Researchers are investigating how unmanned aerial vehicles (UAVs) can be used commercially in agriculture. Their size, cost and capabilities make UAVs useful for a wide range of jobs. Mississippi State University researchers are already using these vehicles, and many others are examining their potential applications, including flying a camera on a drone to get instant aerial views of research fields. A flyover could identify problem spots in extremely large fields, and then researchers, crop consultants, or farmers could go to the identified areas and examine them carefully to make proper diagnoses. The information gathered by soil-moisture sensors could be compared to the information that could be gathered by drones. Technology already exists to allow producers to make very specific chemical applications to their fields with farm equipment. UAVs can help them target these applications even more precisely. Source:

Posted in: News

Read More >>

Radio Chip Reduces Power Leakage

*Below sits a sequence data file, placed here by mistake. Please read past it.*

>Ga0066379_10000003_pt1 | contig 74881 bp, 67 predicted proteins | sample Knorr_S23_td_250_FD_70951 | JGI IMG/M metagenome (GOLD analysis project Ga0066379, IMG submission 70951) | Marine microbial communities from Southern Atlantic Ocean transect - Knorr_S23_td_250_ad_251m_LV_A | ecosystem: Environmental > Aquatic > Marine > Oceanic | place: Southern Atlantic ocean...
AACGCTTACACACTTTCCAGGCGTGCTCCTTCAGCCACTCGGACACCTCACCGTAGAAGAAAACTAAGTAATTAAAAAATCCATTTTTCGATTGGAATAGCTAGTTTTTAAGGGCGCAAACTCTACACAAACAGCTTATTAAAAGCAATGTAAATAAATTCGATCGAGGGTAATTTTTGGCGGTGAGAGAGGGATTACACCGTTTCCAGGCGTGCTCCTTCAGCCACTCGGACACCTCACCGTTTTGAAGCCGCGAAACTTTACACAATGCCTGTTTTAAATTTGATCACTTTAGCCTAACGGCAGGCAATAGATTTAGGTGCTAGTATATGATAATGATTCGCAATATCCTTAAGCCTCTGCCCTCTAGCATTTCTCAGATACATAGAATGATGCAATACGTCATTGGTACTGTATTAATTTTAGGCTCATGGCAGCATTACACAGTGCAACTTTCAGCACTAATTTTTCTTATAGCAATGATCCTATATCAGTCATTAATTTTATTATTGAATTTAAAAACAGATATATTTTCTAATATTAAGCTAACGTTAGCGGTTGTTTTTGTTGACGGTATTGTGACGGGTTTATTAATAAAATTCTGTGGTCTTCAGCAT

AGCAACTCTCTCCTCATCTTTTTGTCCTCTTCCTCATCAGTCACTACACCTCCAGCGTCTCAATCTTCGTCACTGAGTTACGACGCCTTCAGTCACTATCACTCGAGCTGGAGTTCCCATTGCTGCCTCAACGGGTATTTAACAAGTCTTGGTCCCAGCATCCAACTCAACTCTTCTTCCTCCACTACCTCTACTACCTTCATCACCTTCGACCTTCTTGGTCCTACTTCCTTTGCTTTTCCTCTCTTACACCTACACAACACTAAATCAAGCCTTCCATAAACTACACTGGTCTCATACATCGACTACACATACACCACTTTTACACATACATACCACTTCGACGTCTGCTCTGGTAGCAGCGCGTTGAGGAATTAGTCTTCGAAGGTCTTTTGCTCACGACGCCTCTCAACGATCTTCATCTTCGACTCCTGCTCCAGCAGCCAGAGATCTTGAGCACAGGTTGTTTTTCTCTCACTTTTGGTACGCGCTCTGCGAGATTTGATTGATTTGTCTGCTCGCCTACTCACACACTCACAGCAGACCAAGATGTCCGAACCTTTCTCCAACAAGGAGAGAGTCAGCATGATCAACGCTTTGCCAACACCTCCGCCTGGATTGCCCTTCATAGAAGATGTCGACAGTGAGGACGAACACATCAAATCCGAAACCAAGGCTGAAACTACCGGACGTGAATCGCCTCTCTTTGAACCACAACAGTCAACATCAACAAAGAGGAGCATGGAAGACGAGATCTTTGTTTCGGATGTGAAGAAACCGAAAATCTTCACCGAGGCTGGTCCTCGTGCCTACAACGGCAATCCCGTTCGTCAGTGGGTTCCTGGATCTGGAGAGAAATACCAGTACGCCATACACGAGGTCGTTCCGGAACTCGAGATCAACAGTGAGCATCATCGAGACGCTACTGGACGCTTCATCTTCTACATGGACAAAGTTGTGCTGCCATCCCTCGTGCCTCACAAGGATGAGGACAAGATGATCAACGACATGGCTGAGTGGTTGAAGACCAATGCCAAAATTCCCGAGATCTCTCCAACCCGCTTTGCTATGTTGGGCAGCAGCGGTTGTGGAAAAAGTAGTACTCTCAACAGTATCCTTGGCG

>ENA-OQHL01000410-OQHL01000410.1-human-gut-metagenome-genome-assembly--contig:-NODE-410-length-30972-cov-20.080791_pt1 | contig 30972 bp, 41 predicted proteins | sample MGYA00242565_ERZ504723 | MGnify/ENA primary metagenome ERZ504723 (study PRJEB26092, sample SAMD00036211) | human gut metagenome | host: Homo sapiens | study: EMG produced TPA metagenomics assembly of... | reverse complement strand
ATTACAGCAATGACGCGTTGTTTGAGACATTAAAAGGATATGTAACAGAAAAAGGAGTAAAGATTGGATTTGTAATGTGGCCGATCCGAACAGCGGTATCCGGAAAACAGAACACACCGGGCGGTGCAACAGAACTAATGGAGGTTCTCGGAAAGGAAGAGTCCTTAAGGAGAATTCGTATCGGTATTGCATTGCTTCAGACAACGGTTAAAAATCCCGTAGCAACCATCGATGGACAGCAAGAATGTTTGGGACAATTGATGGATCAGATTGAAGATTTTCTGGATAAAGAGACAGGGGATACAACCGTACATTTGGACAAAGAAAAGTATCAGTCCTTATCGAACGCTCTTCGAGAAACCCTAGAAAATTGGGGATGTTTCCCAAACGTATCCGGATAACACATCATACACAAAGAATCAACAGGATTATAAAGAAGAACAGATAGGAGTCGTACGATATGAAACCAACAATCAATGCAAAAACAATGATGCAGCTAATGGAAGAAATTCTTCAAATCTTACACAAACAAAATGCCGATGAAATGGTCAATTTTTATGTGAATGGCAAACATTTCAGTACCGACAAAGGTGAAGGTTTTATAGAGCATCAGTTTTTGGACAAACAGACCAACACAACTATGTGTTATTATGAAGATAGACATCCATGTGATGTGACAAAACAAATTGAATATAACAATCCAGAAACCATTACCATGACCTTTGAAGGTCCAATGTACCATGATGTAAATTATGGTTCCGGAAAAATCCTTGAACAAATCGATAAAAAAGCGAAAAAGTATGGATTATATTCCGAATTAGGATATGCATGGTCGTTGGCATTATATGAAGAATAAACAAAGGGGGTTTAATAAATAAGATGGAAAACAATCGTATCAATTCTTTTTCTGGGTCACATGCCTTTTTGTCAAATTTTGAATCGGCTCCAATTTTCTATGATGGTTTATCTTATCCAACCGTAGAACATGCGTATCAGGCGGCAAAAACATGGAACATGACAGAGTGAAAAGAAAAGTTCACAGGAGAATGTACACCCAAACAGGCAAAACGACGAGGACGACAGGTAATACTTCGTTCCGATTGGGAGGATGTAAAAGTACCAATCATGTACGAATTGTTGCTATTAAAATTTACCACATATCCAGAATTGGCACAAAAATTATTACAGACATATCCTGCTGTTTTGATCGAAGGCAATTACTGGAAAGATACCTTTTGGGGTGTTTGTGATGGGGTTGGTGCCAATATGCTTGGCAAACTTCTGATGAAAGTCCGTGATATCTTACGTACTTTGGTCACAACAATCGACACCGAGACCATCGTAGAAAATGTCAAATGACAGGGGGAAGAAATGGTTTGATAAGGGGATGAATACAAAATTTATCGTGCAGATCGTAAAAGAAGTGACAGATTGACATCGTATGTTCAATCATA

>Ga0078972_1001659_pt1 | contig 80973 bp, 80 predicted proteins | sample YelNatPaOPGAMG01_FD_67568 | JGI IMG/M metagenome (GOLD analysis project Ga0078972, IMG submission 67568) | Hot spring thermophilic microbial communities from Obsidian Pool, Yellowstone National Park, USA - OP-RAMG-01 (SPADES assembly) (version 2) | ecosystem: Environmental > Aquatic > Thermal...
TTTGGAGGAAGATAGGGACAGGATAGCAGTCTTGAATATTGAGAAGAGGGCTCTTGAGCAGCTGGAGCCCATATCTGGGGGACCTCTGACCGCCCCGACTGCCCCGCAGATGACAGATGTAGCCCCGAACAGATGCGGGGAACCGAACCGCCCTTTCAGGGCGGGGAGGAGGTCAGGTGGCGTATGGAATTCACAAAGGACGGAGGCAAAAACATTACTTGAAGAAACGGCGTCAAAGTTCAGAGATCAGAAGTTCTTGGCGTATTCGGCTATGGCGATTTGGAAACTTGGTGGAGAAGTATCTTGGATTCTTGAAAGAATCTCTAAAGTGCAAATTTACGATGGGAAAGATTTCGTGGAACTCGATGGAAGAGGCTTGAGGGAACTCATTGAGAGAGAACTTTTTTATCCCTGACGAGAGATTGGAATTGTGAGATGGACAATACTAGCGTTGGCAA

To realize the "Internet of things” — the idea that all parts of the human environment, from kitchen appliances to industrial equipment, could be equipped with sensors and processors that exchange data — transmitters must be energy-efficient enough to last for months. A group researchers at the Massachusetts Institute of Technology (MIT) have developed a new transmitter design that reduces off-state leakage 100-fold. The design provides adequate power for Bluetooth transmission, or for the longer-range 802.15.4 wireless-communication protocol. While semiconductors are not naturally very good conductors, neither are they perfect insulators. Even when no charge is applied to the gate, some current still leaks across the transistor. The leakage is reduced by applying a negative charge to the gate when the transmitter is idle. The charge drives electrons away from the electrical leads, making the semiconductor a much better insulator. In tests conducted on a prototype chip fabricated through the Taiwan Semiconductor Manufacturing Company’s research program, the MIT researchers found that their circuit spent only 20 picowatts of power to save 10,000 picowatts in leakage. To generate the negative charge efficiently, the MIT researchers use a circuit known as a charge pump, which is a small network of capacitors — electronic components that can store charge — and switches. When the charge pump is exposed to the voltage that drives the chip, charge builds up in one of the capacitors. Throwing one of the switches connects the positive end of the capacitor to the ground, causing a current to flow out the other end. Source Also: Read other Electronics tech briefs.